The Big Life rapid response unit waited quietly in the dark. According to the intelligence, the poachers were coming this way. When, or whether on foot or in a vehicle, no-one knew.
Finally, lights on the horizon. The vehicle slowed as the rangers stepped out into the road, but the poachers sensed the danger early and bailed off the back, disappearing into the dark night and managing to get away with their head start. But for the vehicle, and it’s driver, there was no escape.
This ambush followed a spate of dead animals, killed for the bushmeat trade. From interrogation of the vehicle driver we now know who these poachers are, and are waiting for them to return to their homes. The men are casual laborers, and like many others are looking for another source of income during a dry time of year. Farms are lying fallow awaiting the rains, and the livestock economy is under severe pressure in the middle of a particularly intense dry period. It’s an annual peak, when the part-time poachers pick up their weapons.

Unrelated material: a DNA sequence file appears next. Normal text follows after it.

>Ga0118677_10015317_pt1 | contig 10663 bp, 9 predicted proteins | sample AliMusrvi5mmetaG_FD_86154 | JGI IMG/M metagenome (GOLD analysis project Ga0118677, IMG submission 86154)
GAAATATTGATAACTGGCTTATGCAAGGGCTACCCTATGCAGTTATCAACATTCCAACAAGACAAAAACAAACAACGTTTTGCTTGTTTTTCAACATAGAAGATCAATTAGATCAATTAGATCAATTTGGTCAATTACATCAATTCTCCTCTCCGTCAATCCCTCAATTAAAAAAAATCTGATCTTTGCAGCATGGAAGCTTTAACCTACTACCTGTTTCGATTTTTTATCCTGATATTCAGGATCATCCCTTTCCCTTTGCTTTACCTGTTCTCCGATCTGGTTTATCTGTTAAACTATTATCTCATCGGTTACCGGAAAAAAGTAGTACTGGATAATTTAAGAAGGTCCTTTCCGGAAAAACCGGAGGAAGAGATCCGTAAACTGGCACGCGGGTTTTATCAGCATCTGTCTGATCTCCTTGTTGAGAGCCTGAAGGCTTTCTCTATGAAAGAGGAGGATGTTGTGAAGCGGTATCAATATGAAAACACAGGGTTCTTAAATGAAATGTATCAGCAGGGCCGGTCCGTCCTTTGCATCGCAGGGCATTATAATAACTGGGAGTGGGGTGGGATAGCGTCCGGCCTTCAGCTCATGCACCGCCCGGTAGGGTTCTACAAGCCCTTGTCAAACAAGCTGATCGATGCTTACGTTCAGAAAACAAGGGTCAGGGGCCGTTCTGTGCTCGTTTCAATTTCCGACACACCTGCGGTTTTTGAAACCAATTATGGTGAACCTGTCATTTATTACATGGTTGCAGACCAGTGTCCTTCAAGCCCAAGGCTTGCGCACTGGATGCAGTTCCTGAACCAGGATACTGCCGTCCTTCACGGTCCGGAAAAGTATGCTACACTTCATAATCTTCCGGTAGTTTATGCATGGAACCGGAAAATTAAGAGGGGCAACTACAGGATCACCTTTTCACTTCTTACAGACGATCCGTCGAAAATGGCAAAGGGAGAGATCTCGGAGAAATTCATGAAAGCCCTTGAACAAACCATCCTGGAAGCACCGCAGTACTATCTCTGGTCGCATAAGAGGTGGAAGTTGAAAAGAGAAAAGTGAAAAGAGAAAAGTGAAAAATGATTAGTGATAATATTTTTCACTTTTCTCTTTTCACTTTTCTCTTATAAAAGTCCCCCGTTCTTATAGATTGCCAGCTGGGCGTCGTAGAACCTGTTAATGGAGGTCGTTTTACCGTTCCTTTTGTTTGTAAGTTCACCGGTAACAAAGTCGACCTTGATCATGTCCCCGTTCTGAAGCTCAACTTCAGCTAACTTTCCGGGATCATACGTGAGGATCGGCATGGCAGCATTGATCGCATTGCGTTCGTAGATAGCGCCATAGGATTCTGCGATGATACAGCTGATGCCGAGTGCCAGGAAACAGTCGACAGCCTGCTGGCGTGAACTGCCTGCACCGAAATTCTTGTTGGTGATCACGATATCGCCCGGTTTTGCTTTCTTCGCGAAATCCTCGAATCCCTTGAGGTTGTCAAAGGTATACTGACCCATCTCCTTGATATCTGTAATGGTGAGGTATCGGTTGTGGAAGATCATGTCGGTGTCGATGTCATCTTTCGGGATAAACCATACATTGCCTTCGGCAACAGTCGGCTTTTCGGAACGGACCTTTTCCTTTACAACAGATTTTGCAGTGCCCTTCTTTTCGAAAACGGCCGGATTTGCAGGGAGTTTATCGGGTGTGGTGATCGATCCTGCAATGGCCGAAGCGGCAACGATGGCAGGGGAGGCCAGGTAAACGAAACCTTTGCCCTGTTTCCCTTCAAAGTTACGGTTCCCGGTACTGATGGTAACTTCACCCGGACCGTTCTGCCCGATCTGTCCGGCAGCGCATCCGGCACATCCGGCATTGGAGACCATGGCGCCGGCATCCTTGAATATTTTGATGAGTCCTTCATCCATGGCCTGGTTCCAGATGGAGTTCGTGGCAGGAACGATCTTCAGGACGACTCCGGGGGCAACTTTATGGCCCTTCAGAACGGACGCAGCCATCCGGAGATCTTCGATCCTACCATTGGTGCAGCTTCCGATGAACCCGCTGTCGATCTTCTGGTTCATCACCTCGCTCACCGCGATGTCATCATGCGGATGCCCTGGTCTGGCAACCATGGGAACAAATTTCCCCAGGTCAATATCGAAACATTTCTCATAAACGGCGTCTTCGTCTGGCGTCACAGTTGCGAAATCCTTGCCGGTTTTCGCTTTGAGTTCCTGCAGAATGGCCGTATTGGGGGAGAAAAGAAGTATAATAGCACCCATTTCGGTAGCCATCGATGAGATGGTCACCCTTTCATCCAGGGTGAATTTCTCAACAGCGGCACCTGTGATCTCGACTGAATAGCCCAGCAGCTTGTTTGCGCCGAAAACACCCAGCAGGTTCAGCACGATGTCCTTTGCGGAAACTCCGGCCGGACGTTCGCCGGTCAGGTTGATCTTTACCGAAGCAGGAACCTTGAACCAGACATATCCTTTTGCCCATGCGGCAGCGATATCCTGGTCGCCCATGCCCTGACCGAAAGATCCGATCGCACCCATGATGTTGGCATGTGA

In the last five weeks Big Life rangers have recorded 18 animals killed in 14 incidents, five of them killed by snares. Our rangers have collected another 22 snares, including one targeting rhino, before they were able to fulfil their grisly purpose. In another successful arrest, eight people were arrested after they killed two elands.
The climate is changing, and no amount of denial is going to make a difference. Current global headlines are dominated by extreme weather events, and all sensible predictions seem to suggest that this will increasingly be our new normal. In Amboseli this means that more people might turn to poaching. To combat this, Big Life is working to create solutions that combine effective enforcement with support for local livelihoods.